Paul Noble Snyder, son of J. C. and Hattie (Noble) Snyder and older brother of Earl C. and Dr. Byron J. Snyder, requested that his committal service be held on the highest span of the bridge. Paul had lived his early life in Fulton and graduated from Fulton High School in 1904 (the first year a school year book was published). In his obituary it was stated that “he always maintained interest in the old home town, in his Oalma mater, the old haunts about the river ...” He lived and worked in Chicago during his adult life, but prior to his death made funeral arrangements.

Courtnay Snyder Wait, a granddaughter who lives in Wisconsin, responded to the inquiry about Paul’s committal service on the bridge. “The day sounds like a comedy of errors as some funerals tend to be. Mr. Fay (Fay’s Funeral Home) who had the ashes in his care, was in an accident on the way to the bridge and the car was towed away. Everyone was gathered on the bridge on a cold/windy, April day ... waiting ... finally, Paul’s son Clark (Courtnay’s father) went off to find out what was the hold up, saw the wrecked car ... retrieved the box of ashes which were still on the front seat. The box was suppose to have opened up when it hit the water after being tossed, but it didn’t so instead of sinking, it floated down the river; both the widow and the mother were traumatized. Actually, there were two accidents with the ashes in the cars that day: the Chicago funeral director, taking the ashes from the funeral to my grandmother’s house for transport to Fulton, was in an accident on his way as well, thus getting everyone off to a late start for the drive to Fulton. Traffic was stopped on U.S. 30 while they all gathered on the bridge over the Mississippi ... waiting ... for the ashes to arrive. There were armloads of flowers tossed from the bridge after the floating box.”

Paul Snyder, a victim of multiple sclerosis, died in 1945 at the age of 57, but his ashes did not scatter as requested but floated in a box down the Mississippi River. There is a stone bearing his name in the Snyder cemetery plot, but his remains are not there.

THE JUMPS (OR LEAPS OF FAITH)

Wayne Bastian, a local historian, wrote that someone had jumped off the “High Bridge” in 1907. I could recall someone doing that in the 1950s. One phone call and this writer had the right name. Gerry Connor, a 1958 Fulton High School graduate, jumped off the “High Bridge” along with his friend Scott Abbott. The boys were 12 to 13 years old. They jumped off the next to “the highest span” 55 feet above the water. According to Gerry, Scott jumped first, without incident, and Gerry followed, also without incident. They returned to the bridge but the toll takers had observed the act and refused access to the bridge. The boys later returned with their clothes on until they were ready to take the additional plunge. Scott jumped again, but this time was unable to keep his legs together and landed with one leg extended side ways; not a good landing. Gerry decided not to jump again that day. Henceforth, the bridge toll takers were suspicious of allowing the boys back up on the bridge, but they did not attempt any further jumps.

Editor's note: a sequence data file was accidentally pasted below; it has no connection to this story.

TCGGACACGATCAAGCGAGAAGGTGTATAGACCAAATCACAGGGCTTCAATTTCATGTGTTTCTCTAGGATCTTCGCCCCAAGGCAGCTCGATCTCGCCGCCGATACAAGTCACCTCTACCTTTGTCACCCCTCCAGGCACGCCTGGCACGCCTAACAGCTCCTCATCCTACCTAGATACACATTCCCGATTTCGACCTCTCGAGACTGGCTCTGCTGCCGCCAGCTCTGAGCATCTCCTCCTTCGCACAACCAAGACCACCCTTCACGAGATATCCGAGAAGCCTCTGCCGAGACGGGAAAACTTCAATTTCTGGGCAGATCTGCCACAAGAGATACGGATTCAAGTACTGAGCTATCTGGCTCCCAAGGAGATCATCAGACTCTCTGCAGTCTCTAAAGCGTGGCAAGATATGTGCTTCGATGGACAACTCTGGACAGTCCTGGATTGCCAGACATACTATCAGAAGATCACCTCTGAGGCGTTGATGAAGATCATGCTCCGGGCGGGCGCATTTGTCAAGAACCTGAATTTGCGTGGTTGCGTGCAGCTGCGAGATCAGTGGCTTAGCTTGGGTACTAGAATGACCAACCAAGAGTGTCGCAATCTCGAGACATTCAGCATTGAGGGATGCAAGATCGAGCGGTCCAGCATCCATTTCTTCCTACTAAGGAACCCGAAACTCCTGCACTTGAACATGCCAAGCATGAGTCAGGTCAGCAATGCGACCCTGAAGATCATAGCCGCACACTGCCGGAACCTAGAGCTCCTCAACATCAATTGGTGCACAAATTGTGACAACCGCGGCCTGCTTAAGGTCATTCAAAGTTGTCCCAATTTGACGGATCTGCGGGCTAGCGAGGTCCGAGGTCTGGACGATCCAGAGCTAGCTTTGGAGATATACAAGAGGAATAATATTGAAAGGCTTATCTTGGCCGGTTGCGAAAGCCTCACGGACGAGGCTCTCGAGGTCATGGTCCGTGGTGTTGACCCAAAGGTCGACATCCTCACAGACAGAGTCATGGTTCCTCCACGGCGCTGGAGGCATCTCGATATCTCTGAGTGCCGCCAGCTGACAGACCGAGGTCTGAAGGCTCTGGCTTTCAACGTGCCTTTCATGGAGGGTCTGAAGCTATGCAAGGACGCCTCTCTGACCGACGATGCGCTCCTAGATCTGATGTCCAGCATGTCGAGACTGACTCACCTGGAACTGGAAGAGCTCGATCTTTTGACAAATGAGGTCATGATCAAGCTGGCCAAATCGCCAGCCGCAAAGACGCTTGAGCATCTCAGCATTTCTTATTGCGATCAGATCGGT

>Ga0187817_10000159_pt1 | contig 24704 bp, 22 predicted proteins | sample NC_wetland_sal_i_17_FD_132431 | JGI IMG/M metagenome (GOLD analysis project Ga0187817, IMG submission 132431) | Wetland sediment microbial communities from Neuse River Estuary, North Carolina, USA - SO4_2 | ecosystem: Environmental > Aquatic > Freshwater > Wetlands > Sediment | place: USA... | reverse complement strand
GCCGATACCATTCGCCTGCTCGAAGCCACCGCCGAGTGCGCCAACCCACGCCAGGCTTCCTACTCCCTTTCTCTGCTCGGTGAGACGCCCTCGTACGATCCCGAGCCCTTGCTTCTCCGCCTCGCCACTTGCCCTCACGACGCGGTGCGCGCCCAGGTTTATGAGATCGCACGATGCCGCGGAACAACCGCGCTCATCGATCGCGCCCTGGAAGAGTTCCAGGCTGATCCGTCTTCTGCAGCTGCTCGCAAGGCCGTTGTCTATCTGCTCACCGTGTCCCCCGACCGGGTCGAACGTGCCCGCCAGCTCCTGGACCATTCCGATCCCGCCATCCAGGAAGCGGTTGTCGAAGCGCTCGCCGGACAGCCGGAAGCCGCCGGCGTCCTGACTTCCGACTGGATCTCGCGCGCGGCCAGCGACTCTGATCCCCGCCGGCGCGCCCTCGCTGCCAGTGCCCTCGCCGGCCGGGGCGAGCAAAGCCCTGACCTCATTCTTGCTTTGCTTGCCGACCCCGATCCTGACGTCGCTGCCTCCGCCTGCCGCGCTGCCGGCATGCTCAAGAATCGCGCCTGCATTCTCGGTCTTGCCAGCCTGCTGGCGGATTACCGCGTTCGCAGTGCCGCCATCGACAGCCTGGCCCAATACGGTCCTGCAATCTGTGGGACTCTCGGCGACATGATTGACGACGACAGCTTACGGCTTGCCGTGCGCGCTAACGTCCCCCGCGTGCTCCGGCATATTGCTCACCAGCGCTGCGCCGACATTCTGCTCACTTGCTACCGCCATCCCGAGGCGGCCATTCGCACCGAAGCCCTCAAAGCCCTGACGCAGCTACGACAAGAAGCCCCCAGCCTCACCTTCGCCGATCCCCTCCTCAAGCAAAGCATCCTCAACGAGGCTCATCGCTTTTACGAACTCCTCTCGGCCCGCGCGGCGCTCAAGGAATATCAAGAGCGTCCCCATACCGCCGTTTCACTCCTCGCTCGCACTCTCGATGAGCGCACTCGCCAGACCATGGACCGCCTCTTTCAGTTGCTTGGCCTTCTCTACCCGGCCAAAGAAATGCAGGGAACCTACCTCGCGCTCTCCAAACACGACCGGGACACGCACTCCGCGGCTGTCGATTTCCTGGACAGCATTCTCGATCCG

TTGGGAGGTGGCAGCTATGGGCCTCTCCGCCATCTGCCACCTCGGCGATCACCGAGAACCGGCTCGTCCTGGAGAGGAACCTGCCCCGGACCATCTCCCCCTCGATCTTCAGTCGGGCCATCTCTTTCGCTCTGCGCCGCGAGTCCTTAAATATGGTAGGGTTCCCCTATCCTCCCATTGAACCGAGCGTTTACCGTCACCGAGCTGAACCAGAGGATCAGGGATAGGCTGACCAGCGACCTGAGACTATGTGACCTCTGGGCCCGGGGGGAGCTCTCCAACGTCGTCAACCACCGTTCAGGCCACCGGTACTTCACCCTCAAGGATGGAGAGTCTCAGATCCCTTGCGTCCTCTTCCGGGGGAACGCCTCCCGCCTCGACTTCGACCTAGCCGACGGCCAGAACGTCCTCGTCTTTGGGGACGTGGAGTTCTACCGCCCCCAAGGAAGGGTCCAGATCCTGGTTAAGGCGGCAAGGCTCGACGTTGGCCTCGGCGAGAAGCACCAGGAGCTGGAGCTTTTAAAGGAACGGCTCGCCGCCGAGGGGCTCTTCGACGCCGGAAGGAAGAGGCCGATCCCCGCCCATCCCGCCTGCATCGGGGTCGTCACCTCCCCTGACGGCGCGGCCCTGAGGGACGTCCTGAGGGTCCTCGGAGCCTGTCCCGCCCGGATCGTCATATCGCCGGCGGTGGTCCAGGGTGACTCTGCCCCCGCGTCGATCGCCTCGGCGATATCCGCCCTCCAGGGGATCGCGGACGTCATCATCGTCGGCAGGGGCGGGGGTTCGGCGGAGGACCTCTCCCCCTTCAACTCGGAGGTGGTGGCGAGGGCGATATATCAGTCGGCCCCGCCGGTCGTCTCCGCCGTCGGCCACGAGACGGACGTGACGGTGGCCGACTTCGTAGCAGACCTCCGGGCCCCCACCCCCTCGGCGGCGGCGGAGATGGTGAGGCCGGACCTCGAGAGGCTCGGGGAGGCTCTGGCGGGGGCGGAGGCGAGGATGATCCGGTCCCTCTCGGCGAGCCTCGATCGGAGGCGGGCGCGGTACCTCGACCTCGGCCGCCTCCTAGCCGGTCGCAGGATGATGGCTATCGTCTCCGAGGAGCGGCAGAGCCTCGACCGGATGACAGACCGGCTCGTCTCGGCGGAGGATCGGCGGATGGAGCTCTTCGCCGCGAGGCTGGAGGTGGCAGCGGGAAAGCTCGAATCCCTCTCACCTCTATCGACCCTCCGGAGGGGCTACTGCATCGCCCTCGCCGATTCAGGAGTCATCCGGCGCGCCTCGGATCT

Gerry describes the sensation “like a floating feeling.” One thing he learned (that would have been done differently if he jumped again) was that he started to hold his breath when he left the bridge and was eager to surface because of the length of time he couldn’t take a deep breath. The current took the swimmers to the shore near the former Agrico Company on South Fourth Street. Swimming in the Mississippi River was a popular pastime for local teens throughout the history of Fulton and many lost their lives. These Fulton boys swam in the river frequently and would start at the Considine Quarry site (Heritage Canyon) and the current would take them to the shore near a dump site on the Lyons side south of the Bridge.

Many people have personal remembrances of the Lyons-Fulton High Bridge. It is appropriate that the word High is included in its official name. People near and from afar described it that way. Wayne Bastian writes about how many area residents and visitors/travelers staying at the Tourist Camp north of the Fulton approach would stroll up on the bridge day and night and enjoy looking at the Mississippi River and watching barges and steamboats (calliopes playing) plying up and down the river. Ferries continued to service passengers from Lyons to Fulton and East Lynne even after the high bridge was built, but once automobiles came into common usage, ferry services were no longer in demand.

And for many of us, it became a rite of passage when we were allowed to walk the bridge to Lyons to buy our white-buck shoes or go to the movie theater. Will anyone, 100 years from now, write about the history of the current (mundanely called) north bridge?

Sources: Wayne Bastian articles; Fulton Journals; Fulton (Martin House) Museum Resource Room; Gary Herrity and Everett Streit in the Clinton Herald; Courtnay Wait; Illinois Department of Transportation Web site; Larry Johnson; and Gerry Connor.

Barbara Mask is a Fulton, Illinois, native and a member of the Fulton Historical Society.